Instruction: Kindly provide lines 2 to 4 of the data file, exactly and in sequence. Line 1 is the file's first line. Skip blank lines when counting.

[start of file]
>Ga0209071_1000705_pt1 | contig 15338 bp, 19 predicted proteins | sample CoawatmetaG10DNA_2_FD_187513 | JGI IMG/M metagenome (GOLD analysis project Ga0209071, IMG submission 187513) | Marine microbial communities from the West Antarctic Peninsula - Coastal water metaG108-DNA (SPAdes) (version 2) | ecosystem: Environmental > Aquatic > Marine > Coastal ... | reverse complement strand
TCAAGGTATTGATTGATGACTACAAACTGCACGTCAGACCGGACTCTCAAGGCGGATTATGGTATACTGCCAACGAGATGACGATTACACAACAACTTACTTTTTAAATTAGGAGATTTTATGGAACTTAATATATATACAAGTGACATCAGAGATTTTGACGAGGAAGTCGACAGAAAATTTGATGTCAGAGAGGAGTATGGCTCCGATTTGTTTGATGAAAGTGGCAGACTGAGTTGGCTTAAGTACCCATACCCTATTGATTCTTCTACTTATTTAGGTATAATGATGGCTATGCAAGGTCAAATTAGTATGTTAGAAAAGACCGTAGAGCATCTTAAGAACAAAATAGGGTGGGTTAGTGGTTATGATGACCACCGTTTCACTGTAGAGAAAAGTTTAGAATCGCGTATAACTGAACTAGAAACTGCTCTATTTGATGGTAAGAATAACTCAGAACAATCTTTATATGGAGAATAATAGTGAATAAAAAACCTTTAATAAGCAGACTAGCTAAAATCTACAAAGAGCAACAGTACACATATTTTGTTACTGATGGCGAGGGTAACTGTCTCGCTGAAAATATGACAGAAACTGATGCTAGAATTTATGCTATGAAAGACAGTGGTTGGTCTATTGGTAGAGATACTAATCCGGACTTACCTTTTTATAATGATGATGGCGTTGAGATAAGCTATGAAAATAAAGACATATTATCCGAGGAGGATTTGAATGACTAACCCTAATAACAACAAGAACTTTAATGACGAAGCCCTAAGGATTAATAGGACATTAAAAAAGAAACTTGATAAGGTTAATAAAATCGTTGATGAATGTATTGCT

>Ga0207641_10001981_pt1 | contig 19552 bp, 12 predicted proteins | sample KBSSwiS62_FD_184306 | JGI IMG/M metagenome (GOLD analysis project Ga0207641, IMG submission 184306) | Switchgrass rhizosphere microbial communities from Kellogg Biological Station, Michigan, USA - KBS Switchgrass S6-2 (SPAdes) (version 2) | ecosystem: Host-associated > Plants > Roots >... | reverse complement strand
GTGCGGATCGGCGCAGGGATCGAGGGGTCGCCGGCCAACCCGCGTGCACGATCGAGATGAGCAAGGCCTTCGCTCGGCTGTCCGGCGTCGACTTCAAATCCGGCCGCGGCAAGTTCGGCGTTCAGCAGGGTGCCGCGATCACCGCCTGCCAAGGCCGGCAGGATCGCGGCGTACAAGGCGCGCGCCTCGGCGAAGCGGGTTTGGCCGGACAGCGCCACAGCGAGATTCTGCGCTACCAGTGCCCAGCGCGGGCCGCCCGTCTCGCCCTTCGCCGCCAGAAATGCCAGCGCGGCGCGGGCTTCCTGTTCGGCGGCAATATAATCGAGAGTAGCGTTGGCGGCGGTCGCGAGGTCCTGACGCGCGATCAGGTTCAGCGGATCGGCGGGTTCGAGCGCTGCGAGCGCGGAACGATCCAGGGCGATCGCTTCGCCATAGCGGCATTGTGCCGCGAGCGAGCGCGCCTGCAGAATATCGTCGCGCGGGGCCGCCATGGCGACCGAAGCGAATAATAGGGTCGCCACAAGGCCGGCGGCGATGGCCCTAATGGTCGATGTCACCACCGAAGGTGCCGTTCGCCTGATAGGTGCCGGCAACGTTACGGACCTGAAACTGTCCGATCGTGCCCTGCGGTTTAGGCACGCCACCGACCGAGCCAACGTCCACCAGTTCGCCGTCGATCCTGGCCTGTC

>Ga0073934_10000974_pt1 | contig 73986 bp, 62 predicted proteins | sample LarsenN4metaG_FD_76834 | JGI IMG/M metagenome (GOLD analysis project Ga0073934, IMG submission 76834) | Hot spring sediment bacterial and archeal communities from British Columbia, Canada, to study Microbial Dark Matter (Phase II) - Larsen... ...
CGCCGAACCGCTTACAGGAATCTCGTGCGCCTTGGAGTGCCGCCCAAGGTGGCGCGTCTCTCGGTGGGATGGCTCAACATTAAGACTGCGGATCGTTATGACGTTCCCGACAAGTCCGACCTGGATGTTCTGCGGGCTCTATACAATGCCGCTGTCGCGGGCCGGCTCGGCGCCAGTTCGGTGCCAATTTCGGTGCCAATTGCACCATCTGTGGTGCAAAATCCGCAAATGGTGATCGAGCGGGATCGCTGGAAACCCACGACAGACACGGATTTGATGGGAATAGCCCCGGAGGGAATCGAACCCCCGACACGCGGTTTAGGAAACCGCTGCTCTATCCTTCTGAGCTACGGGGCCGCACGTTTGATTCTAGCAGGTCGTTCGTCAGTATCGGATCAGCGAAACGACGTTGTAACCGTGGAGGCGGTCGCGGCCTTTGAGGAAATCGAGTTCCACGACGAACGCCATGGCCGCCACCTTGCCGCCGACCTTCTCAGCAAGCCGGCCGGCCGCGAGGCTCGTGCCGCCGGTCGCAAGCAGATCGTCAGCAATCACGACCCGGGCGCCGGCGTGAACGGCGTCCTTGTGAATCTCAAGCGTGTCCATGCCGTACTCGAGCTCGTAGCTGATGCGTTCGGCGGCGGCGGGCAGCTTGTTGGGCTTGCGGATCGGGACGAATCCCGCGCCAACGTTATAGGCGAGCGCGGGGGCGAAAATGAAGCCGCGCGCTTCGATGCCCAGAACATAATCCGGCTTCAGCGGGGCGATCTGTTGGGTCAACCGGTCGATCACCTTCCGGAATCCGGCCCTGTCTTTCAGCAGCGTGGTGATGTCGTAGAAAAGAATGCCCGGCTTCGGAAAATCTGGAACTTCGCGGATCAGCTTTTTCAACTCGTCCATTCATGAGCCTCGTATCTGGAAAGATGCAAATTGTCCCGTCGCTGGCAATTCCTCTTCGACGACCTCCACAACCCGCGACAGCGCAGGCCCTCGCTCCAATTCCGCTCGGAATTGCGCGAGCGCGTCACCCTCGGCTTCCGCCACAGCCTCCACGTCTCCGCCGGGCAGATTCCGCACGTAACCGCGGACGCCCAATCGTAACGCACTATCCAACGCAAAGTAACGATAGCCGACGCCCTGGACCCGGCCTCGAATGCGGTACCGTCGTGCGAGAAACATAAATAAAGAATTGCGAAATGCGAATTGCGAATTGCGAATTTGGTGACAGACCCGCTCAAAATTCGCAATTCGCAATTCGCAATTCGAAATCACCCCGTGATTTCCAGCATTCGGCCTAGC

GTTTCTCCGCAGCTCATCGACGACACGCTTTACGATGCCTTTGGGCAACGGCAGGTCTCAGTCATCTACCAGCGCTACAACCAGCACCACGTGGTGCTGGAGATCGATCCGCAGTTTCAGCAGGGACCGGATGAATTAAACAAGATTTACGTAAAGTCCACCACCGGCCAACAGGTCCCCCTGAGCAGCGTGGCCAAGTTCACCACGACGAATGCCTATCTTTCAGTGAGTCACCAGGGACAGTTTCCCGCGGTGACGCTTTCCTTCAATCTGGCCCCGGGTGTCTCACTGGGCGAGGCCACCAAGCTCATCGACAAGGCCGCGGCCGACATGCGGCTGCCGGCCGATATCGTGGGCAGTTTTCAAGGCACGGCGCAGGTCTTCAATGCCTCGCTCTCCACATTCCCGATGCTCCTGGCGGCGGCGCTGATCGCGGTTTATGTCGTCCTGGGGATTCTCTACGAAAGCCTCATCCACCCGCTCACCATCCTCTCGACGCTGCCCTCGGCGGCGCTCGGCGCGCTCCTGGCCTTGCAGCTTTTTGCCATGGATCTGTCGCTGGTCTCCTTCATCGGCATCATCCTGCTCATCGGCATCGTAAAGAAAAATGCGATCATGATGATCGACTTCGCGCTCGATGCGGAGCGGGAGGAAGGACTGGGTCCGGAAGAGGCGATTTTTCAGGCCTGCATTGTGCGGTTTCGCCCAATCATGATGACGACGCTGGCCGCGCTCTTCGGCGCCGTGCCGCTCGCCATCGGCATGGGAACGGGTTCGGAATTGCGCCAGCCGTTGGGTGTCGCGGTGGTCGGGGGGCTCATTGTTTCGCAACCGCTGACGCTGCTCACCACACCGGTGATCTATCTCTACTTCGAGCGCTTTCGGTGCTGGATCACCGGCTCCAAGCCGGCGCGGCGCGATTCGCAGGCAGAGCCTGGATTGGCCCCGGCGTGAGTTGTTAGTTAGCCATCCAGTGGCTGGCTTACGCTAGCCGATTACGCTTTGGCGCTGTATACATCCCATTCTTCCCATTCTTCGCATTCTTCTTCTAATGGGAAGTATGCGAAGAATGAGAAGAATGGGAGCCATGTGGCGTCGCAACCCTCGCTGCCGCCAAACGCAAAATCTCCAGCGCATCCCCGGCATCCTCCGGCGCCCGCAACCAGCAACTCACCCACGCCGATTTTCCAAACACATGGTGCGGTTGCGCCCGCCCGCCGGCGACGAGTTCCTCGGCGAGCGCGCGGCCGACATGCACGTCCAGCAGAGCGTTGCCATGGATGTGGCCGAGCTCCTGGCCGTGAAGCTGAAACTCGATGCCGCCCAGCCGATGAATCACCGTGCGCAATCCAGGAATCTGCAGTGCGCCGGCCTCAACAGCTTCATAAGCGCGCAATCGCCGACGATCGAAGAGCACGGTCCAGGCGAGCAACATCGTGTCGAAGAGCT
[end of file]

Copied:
TCAAGGTATTGATTGATGACTACAAACTGCACGTCAGACCGGACTCTCAAGGCGGATTATGGTATACTGCCAACGAGATGACGATTACACAACAACTTACTTTTTAAATTAGGAGATTTTATGGAACTTAATATATATACAAGTGACATCAGAGATTTTGACGAGGAAGTCGACAGAAAATTTGATGTCAGAGAGGAGTATGGCTCCGATTTGTTTGATGAAAGTGGCAGACTGAGTTGGCTTAAGTACCCATACCCTATTGATTCTTCTACTTATTTAGGTATAATGATGGCTATGCAAGGTCAAATTAGTATGTTAGAAAAGACCGTAGAGCATCTTAAGAACAAAATAGGGTGGGTTAGTGGTTATGATGACCACCGTTTCACTGTAGAGAAAAGTTTAGAATCGCGTATAACTGAACTAGAAACTGCTCTATTTGATGGTAAGAATAACTCAGAACAATCTTTATATGGAGAATAATAGTGAATAAAAAACCTTTAATAAGCAGACTAGCTAAAATCTACAAAGAGCAACAGTACACATATTTTGTTACTGATGGCGAGGGTAACTGTCTCGCTGAAAATATGACAGAAACTGATGCTAGAATTTATGCTATGAAAGACAGTGGTTGGTCTATTGGTAGAGATACTAATCCGGACTTACCTTTTTATAATGATGATGGCGTTGAGATAAGCTATGAAAATAAAGACATATTATCCGAGGAGGATTTGAATGACTAACCCTAATAACAACAAGAACTTTAATGACGAAGCCCTAAGGATTAATAGGACATTAAAAAAGAAACTTGATAAGGTTAATAAAATCGTTGATGAATGTATTGCT

>Ga0207641_10001981_pt1 | contig 19552 bp, 12 predicted proteins | sample KBSSwiS62_FD_184306 | JGI IMG/M metagenome (GOLD analysis project Ga0207641, IMG submission 184306) | Switchgrass rhizosphere microbial communities from Kellogg Biological Station, Michigan, USA - KBS Switchgrass S6-2 (SPAdes) (version 2) | ecosystem: Host-associated > Plants > Roots >... | reverse complement strand
GTGCGGATCGGCGCAGGGATCGAGGGGTCGCCGGCCAACCCGCGTGCACGATCGAGATGAGCAAGGCCTTCGCTCGGCTGTCCGGCGTCGACTTCAAATCCGGCCGCGGCAAGTTCGGCGTTCAGCAGGGTGCCGCGATCACCGCCTGCCAAGGCCGGCAGGATCGCGGCGTACAAGGCGCGCGCCTCGGCGAAGCGGGTTTGGCCGGACAGCGCCACAGCGAGATTCTGCGCTACCAGTGCCCAGCGCGGGCCGCCCGTCTCGCCCTTCGCCGCCAGAAATGCCAGCGCGGCGCGGGCTTCCTGTTCGGCGGCAATATAATCGAGAGTAGCGTTGGCGGCGGTCGCGAGGTCCTGACGCGCGATCAGGTTCAGCGGATCGGCGGGTTCGAGCGCTGCGAGCGCGGAACGATCCAGGGCGATCGCTTCGCCATAGCGGCATTGTGCCGCGAGCGAGCGCGCCTGCAGAATATCGTCGCGCGGGGCCGCCATGGCGACCGAAGCGAATAATAGGGTCGCCACAAGGCCGGCGGCGATGGCCCTAATGGTCGATGTCACCACCGAAGGTGCCGTTCGCCTGATAGGTGCCGGCAACGTTACGGACCTGAAACTGTCCGATCGTGCCCTGCGGTTTAGGCACGCCACCGACCGAGCCAACGTCCACCAGTTCGCCGTCGATCCTGGCCTGTC